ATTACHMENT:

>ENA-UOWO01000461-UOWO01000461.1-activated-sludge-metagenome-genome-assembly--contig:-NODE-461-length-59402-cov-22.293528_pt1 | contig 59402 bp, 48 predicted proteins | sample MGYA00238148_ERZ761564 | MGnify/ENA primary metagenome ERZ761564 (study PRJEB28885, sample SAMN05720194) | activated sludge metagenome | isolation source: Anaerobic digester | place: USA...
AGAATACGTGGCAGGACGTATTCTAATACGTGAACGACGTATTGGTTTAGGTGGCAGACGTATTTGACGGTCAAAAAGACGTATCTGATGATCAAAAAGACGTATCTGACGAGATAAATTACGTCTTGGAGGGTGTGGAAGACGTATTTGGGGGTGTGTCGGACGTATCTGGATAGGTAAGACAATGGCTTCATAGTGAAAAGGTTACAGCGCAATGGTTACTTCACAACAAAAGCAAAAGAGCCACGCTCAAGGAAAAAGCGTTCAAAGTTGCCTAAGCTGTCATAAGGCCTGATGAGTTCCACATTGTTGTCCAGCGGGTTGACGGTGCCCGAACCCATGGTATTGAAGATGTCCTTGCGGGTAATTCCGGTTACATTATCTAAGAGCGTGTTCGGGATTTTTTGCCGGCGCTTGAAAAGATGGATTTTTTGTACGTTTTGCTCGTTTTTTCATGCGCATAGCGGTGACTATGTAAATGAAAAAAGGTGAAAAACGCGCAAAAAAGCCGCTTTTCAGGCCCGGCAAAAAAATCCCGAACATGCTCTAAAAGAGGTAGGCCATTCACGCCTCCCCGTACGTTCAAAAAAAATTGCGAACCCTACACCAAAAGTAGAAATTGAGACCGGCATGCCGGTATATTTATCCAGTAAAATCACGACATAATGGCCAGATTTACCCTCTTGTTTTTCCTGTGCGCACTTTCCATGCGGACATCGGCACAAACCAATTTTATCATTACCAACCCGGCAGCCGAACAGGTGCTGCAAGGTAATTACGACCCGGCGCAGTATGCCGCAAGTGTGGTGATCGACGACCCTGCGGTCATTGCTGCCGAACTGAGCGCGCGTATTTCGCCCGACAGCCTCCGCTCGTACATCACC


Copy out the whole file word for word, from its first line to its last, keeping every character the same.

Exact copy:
>ENA-UOWO01000461-UOWO01000461.1-activated-sludge-metagenome-genome-assembly--contig:-NODE-461-length-59402-cov-22.293528_pt1 | contig 59402 bp, 48 predicted proteins | sample MGYA00238148_ERZ761564 | MGnify/ENA primary metagenome ERZ761564 (study PRJEB28885, sample SAMN05720194) | activated sludge metagenome | isolation source: Anaerobic digester | place: USA...
AGAATACGTGGCAGGACGTATTCTAATACGTGAACGACGTATTGGTTTAGGTGGCAGACGTATTTGACGGTCAAAAAGACGTATCTGATGATCAAAAAGACGTATCTGACGAGATAAATTACGTCTTGGAGGGTGTGGAAGACGTATTTGGGGGTGTGTCGGACGTATCTGGATAGGTAAGACAATGGCTTCATAGTGAAAAGGTTACAGCGCAATGGTTACTTCACAACAAAAGCAAAAGAGCCACGCTCAAGGAAAAAGCGTTCAAAGTTGCCTAAGCTGTCATAAGGCCTGATGAGTTCCACATTGTTGTCCAGCGGGTTGACGGTGCCCGAACCCATGGTATTGAAGATGTCCTTGCGGGTAATTCCGGTTACATTATCTAAGAGCGTGTTCGGGATTTTTTGCCGGCGCTTGAAAAGATGGATTTTTTGTACGTTTTGCTCGTTTTTTCATGCGCATAGCGGTGACTATGTAAATGAAAAAAGGTGAAAAACGCGCAAAAAAGCCGCTTTTCAGGCCCGGCAAAAAAATCCCGAACATGCTCTAAAAGAGGTAGGCCATTCACGCCTCCCCGTACGTTCAAAAAAAATTGCGAACCCTACACCAAAAGTAGAAATTGAGACCGGCATGCCGGTATATTTATCCAGTAAAATCACGACATAATGGCCAGATTTACCCTCTTGTTTTTCCTGTGCGCACTTTCCATGCGGACATCGGCACAAACCAATTTTATCATTACCAACCCGGCAGCCGAACAGGTGCTGCAAGGTAATTACGACCCGGCGCAGTATGCCGCAAGTGTGGTGATCGACGACCCTGCGGTCATTGCTGCCGAACTGAGCGCGCGTATTTCGCCCGACAGCCTCCGCTCGTACATCACC